To say one would work, without the anticipation of a reward, or the fear of a punishment, would be stepping into an exaggeration. Man seldom goes about a task without a personal interest. But is it the fear of a punishment, an insult or a scolding that has the world revolving from 9 to 5, or the desire of a potential bounty?
The interrelated cycle of this phenomenon has kept psychologists and scientists busy, it impacts behavior greatly, but till what extent exactly? Can fright or gratification induce desired reactions, for a desired prospect? Or is it simply a psychological conditioning only bound to laboratory rats? The orthodox thinking could mold it to be the notion of karma, but then the modern would point out the sophisticated, underlying art of persuasion. Though to say which is the better, would be a debatable agenda, and yet this debate is of a complex nature.
In general terms, a ‘reward’ is considered the concrete, constructive compensation of an act, and the ‘punishment’ to be the same thing, though of the opposite sense. Thus the question arises, what is to say that this concrete reward, perceived in a positive connotation, is the real influencing factor to our actions? And the answer lies in the word, perception. Perception and sensation, two words that usually go hand in hand in various books, are the backstage management to these perplexing stimuli. The way one understands and thus acts is the whole concept of perception, so the way I perceive a specific reward will further influence my actions and responses.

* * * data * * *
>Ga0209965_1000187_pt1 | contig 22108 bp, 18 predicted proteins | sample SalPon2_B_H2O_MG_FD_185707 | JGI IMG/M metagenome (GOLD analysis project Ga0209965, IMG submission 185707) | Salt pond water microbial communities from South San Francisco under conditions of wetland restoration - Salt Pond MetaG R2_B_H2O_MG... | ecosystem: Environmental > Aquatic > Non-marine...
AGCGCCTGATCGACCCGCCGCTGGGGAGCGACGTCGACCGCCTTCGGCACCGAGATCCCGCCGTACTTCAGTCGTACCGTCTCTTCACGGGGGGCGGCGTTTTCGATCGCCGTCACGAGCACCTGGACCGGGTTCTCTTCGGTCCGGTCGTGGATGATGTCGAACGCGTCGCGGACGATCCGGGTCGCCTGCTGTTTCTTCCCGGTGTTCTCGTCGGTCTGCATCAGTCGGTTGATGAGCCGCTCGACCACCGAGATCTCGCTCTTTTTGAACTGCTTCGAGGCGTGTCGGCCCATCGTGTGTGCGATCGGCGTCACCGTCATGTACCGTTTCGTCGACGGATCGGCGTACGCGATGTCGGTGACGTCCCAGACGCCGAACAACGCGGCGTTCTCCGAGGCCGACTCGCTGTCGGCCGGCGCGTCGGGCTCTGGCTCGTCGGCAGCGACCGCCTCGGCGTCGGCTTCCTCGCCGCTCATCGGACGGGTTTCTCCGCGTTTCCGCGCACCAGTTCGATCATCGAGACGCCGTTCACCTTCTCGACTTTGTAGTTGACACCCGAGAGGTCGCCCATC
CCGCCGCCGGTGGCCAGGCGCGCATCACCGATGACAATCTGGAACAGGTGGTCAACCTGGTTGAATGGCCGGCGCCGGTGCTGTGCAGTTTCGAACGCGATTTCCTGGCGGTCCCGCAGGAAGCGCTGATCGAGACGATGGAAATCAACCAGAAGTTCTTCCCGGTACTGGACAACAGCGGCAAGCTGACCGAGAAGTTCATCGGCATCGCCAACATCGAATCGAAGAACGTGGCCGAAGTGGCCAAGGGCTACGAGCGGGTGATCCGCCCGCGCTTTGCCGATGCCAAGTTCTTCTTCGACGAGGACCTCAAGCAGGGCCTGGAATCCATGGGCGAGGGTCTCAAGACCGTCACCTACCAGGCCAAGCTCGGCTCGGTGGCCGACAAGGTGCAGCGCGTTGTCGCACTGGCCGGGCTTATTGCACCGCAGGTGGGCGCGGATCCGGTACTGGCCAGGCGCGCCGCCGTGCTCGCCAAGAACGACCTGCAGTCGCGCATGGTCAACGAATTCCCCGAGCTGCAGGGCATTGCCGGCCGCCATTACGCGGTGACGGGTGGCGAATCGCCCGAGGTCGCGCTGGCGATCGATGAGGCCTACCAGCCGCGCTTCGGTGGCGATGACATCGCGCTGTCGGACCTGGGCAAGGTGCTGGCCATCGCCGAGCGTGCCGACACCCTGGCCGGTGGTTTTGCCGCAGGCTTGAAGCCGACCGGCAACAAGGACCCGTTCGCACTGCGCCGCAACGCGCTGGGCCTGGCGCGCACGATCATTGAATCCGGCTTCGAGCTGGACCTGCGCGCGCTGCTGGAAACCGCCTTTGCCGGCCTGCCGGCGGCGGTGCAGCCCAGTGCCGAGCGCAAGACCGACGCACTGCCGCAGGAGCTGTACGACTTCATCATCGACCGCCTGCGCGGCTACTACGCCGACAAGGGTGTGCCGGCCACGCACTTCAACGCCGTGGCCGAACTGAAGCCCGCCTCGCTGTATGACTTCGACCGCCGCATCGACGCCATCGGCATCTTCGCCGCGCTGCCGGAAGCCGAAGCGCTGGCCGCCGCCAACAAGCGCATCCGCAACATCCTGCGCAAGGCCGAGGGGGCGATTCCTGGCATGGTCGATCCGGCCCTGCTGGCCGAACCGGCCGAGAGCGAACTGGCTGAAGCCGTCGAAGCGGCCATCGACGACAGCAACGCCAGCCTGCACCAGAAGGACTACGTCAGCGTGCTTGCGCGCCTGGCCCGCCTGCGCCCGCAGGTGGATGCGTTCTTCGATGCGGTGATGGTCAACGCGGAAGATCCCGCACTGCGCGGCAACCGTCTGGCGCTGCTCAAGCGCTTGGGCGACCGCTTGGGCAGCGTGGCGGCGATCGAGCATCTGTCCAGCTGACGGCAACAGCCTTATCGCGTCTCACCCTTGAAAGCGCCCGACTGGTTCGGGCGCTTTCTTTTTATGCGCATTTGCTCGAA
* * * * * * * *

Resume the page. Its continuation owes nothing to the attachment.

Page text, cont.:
Candy is sweet, and no amount of spice can lessen that sweetness, but it is that same candy that rots teeth. And that makes me question, is that candy only the colorful pieces in stores, or is there a candy for the mind too? Is it the candy of the mind that makes me go to work everyday, greet my coworkers with a smile and offer to eat lunch together, or is it the physical candy, the pay-check I get that has me on my best behavior? Does the student responsibly doing his homework fear the beating and the humiliation of not meeting deadlines the next day or does he study because his remembers the last penalty, and learned to do better?
This chain of actions and reactions is a never ending one, because while a reward could stimulate one person to work harder, that same reward could demotivate another because it’s offensive to him to have to be reinforced to do his job, and similarly so does punishment. Ergo, it is difficult to say that either, carrot or stick, gets the longer end, but it is clear that both have an area of influence on the crude working of the human mind.